This little white dog simply does not care about hunting anything — it is only there for snuggles, quality play time, and not to forget quality dog treats.

What Are Some Characteristics Of The Maltese Breed?

child playing with maltese dog

I could go on for days saying what makes the Maltese dog so special, but I will try to make it as short as possible.

All I can tell you is that you will never meet a more affectionate little dog than the Maltese! This fella truly gets under your skin and nests in your heart forever!

The Most Loyal Pooch

The Maltese dog is primarily a very loyal companion. It might not seem like it at first because most people believe that the Maltese dog only wants to cuddle and receive free food. But, trust me when I say that this little white dog is the most affectionate, dedicated, and loyal to its owner.

Making Friends With Humans And Animals

It is by nature an outgoing puppy which means that the Maltese dog will form strong bonds with other family members and even other animals. All of the Maltese dogs that I know get along very well with cats and some are even scared of them.

When you see a Maltese dog interacting with other animals for the first time, you can only notice friendliness, and willingness to play, rather than aggressive or predator-like behavior.

Super Athletic Little Dog

We are all used to tall skinny dog breeds being the athletic and the most physically active pooches around. But, even with small and short legs, the Maltese is as active as a pea in a bladder!

Many people misjudge the Maltese dog breed as just a lap dog but this breed is very athletic and can perform a lot of physical tasks and tricks.

The Maltese dog loves to play fetch, hide and seek, and puzzle games. Which leads me to another trait that makes this dog very special.

Smarty Pants

Do not underestimate the small head of a Maltese dog because this is a pooch with a big and very smart brain.

What makes the Maltese super smart is its affectionate nature too! This little dog is not as stubborn as some dog breeds like the Shiba Inu. The Maltese are also not as dramatic as Huskies which is why their intelligence is easier to notice. They sit still and listen as if they understand each word their owner is saying!

Many do not believe it but the Maltese dog is, in fact, one of the smartest dog breeds that can be trained very easily. With proper socialization and training instructions, the Maltese dog is one of the easiest dogs to potty train!

As Gentle As A Dove

It may not be among the big fluffy dog breeds that are often described as gentle giants, but the Maltese is a small fluffy dog breed that happens to be extremely gentle and kind. This is not something that we see in other small dogs such as Chihuahuas which are known for being aggressive.

A very important thing is to train the Maltese dog correctly. What I mean by that is that this small dog does not respond well to harsh treatment.

So, that means no yelling and no scolding your Maltese pup in training. It is a very laid-back little dog that wants to be treated nicely. I mean, how can anyone treat this little cutie badly anyway?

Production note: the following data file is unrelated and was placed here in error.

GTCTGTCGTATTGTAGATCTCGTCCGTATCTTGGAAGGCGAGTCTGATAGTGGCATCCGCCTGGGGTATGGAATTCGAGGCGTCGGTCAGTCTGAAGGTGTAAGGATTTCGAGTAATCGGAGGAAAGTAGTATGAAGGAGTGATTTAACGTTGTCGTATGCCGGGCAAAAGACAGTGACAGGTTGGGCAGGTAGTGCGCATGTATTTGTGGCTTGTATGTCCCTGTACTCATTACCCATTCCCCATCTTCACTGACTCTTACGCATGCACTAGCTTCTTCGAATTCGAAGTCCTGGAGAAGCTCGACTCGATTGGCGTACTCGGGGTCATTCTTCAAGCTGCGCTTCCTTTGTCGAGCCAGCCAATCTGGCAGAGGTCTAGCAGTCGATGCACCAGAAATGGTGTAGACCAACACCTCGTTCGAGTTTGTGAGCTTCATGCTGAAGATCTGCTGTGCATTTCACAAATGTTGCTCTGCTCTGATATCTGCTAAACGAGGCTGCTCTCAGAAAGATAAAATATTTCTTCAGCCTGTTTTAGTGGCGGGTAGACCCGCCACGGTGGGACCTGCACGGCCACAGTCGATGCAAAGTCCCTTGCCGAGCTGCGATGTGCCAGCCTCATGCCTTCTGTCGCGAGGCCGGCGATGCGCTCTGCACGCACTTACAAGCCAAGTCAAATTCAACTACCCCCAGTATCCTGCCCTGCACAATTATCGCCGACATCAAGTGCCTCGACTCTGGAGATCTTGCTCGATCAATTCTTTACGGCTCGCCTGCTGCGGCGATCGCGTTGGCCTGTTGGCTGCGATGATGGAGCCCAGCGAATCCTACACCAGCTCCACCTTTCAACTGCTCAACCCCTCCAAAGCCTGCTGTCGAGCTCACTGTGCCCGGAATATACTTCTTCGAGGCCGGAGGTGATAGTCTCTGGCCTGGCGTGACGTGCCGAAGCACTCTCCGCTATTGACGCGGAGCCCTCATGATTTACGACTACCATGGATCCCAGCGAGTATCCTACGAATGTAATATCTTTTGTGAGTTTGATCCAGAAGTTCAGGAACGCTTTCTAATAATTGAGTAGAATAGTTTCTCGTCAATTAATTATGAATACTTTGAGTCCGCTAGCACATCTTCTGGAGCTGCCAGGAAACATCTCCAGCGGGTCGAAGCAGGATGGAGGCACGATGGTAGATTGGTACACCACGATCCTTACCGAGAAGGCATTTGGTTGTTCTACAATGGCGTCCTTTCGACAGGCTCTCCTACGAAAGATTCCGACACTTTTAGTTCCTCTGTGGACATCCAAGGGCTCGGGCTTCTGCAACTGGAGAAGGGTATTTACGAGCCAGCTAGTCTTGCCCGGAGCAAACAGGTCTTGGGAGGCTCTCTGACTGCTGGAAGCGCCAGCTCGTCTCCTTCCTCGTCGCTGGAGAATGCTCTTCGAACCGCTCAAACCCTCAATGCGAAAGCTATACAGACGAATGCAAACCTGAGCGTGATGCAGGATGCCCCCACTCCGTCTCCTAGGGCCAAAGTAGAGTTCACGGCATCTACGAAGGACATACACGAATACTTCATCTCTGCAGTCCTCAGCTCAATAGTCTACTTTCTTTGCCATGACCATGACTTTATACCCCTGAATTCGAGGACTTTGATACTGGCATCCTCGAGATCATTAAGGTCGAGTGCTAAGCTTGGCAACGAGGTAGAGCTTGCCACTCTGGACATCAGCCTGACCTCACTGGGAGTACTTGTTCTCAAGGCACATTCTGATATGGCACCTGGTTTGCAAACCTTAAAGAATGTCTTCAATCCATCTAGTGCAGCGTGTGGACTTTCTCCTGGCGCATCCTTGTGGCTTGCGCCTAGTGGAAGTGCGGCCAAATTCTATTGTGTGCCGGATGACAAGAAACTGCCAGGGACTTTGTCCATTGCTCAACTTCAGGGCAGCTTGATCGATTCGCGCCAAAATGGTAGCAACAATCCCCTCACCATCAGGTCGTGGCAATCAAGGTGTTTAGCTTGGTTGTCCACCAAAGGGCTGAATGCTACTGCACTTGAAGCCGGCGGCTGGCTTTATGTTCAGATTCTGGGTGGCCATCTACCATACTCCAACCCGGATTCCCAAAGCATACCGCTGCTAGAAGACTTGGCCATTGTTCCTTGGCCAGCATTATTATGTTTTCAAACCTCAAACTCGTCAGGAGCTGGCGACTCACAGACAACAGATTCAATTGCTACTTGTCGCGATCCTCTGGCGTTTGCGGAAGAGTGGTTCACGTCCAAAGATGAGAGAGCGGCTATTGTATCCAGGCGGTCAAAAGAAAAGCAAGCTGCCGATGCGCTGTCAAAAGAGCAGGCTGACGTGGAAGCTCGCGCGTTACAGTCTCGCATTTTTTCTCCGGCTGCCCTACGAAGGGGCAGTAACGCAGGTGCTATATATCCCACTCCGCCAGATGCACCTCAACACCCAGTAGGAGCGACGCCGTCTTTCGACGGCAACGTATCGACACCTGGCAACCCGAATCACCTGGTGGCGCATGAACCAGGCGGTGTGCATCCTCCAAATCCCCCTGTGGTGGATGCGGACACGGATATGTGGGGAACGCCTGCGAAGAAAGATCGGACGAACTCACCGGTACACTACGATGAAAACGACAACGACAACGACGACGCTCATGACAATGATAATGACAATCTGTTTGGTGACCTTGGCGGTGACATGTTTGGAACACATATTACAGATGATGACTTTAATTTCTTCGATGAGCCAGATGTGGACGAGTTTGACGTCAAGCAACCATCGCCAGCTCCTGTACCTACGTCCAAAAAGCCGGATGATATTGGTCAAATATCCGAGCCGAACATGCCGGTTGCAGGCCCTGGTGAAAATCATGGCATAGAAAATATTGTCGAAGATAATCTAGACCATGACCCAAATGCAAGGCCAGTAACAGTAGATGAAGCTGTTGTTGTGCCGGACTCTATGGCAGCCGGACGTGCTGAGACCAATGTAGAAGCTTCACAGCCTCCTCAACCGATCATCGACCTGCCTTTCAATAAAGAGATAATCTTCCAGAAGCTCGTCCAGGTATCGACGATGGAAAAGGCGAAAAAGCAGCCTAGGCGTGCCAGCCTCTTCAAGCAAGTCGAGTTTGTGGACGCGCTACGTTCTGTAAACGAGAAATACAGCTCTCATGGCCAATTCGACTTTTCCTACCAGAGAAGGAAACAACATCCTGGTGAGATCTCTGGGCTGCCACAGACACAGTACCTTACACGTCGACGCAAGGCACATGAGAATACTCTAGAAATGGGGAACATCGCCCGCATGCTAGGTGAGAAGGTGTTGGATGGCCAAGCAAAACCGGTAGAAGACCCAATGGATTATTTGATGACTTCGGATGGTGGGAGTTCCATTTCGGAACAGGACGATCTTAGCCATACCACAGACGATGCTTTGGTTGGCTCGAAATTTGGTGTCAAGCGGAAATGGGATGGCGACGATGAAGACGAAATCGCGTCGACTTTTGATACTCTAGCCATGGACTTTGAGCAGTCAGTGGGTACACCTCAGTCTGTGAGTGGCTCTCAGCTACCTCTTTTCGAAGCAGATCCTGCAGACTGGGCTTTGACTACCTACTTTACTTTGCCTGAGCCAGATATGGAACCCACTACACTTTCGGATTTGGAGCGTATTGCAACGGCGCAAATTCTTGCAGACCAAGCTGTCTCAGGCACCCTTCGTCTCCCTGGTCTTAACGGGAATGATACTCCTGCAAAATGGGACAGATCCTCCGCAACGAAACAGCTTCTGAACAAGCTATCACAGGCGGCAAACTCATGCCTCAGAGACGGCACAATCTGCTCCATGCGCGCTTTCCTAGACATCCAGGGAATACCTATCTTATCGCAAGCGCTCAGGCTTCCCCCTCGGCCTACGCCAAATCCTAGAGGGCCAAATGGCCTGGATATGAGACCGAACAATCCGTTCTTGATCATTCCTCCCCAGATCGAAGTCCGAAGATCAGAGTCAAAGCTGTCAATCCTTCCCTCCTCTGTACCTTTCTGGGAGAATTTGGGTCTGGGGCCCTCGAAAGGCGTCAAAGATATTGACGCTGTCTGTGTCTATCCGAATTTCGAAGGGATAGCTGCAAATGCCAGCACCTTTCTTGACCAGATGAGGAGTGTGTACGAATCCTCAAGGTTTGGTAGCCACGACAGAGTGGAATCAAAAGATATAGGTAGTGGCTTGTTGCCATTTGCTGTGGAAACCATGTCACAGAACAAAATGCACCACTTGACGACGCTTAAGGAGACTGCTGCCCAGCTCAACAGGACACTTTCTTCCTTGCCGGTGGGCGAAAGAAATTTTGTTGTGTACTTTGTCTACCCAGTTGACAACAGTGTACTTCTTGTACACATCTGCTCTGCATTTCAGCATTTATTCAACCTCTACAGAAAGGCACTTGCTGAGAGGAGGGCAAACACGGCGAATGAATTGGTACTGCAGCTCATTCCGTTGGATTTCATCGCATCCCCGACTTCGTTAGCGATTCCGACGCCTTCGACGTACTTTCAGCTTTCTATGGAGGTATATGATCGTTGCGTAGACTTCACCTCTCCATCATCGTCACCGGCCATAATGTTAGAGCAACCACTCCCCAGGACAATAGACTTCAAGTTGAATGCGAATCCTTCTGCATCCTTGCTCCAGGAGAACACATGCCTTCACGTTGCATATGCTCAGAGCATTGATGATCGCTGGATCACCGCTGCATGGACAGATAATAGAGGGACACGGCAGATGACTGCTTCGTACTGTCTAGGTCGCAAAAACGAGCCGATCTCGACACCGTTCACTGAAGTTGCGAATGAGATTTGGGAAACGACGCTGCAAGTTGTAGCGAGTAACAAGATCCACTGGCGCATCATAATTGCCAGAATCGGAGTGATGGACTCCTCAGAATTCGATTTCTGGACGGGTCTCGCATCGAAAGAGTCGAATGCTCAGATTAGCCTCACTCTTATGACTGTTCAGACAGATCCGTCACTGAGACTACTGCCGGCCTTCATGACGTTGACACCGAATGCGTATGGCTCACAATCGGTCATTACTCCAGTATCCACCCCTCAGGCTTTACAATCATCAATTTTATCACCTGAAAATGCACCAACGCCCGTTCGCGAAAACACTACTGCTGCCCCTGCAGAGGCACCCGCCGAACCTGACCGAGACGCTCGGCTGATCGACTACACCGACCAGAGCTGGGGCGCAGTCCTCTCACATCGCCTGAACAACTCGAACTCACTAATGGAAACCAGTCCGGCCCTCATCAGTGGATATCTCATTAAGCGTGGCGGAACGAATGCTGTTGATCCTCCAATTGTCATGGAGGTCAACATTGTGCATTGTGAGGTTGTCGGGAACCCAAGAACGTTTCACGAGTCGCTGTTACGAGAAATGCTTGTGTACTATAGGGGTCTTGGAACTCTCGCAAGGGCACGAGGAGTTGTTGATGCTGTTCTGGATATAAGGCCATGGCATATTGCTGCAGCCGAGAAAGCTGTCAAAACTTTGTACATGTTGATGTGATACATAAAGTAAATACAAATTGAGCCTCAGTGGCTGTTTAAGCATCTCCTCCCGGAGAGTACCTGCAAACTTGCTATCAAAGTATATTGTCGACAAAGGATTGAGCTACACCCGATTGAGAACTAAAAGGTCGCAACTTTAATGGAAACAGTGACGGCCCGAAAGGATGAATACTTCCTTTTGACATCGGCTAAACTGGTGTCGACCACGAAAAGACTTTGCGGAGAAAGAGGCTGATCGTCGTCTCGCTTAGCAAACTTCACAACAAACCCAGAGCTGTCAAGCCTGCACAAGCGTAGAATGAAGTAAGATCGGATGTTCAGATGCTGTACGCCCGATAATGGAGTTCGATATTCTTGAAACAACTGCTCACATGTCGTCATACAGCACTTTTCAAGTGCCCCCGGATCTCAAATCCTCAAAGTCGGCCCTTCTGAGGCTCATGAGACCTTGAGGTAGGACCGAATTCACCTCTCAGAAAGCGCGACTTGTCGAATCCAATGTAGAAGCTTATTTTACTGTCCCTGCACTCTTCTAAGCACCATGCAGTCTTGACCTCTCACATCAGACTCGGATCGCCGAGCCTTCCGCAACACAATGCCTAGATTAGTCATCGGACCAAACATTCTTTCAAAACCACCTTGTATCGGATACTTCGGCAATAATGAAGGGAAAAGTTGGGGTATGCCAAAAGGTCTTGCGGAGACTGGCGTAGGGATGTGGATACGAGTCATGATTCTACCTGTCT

What Is The Name Of The Maltese Breed’s National Club?

woman carrying her maltese dog

As affectionate and beautiful as they are, Maltese dogs have an entire national club behind their paws.

The American Maltese Association is the national Maltese breed’s club which is an associate and a member of the American Kennel Club (AKC).

So, it is a reputable place that fuses Maltese owners, breeders, and enthusiasts. It gathers Maltese dog experts from all around the U.S. and provides a lot of health information on these wonderful dogs.

The American Maltese Association also provides reputable Maltese breeders that are located in different parts of the United States.

This Maltese breed national club has a variety of services and dog events. Here you can also find the American Maltese Rescue Organization as an associate of the American Maltese Association, as well as other Maltese member clubs.

Not only does the American Maltese Association provide seminars and dog shows but they also educate the public about this incredible small dog breed.

So, aspiring Maltese dog owners that are not sure where to find the best Maltese puppies, can check out the American Maltese Association or some of PupVine’s reputable Maltese breeders in the United States.

Final Words

The Maltese dog breed has been around for centuries. It is an ancient breed with a vivid historical background that many paw lovers find interesting.

Although some historical research is more accurate than others, the Maltese dog that we know today is undoubtedly the world’s most loyal lap dog.

Because this pooch has been around for quite a while, it has inherited some health concerns like skin problems, tear staining, reverse sneezing, and luxating patella. Overall, the modern Maltese dog is doing well. Luckily, it is on the healthier side of small dog breeds with longer lifespans.

Hopefully, this article gave you an insight into “What were Maltese bred for” and made you want to get one too! Trust me, Romans, Greeks, Phoenicians, and all Maltese-loving nations knew that there is no better canine companion than the Maltese dog!

Make sure to share your new knowledge about the common topic that many paw lovers want to know about — what were Maltese bred for?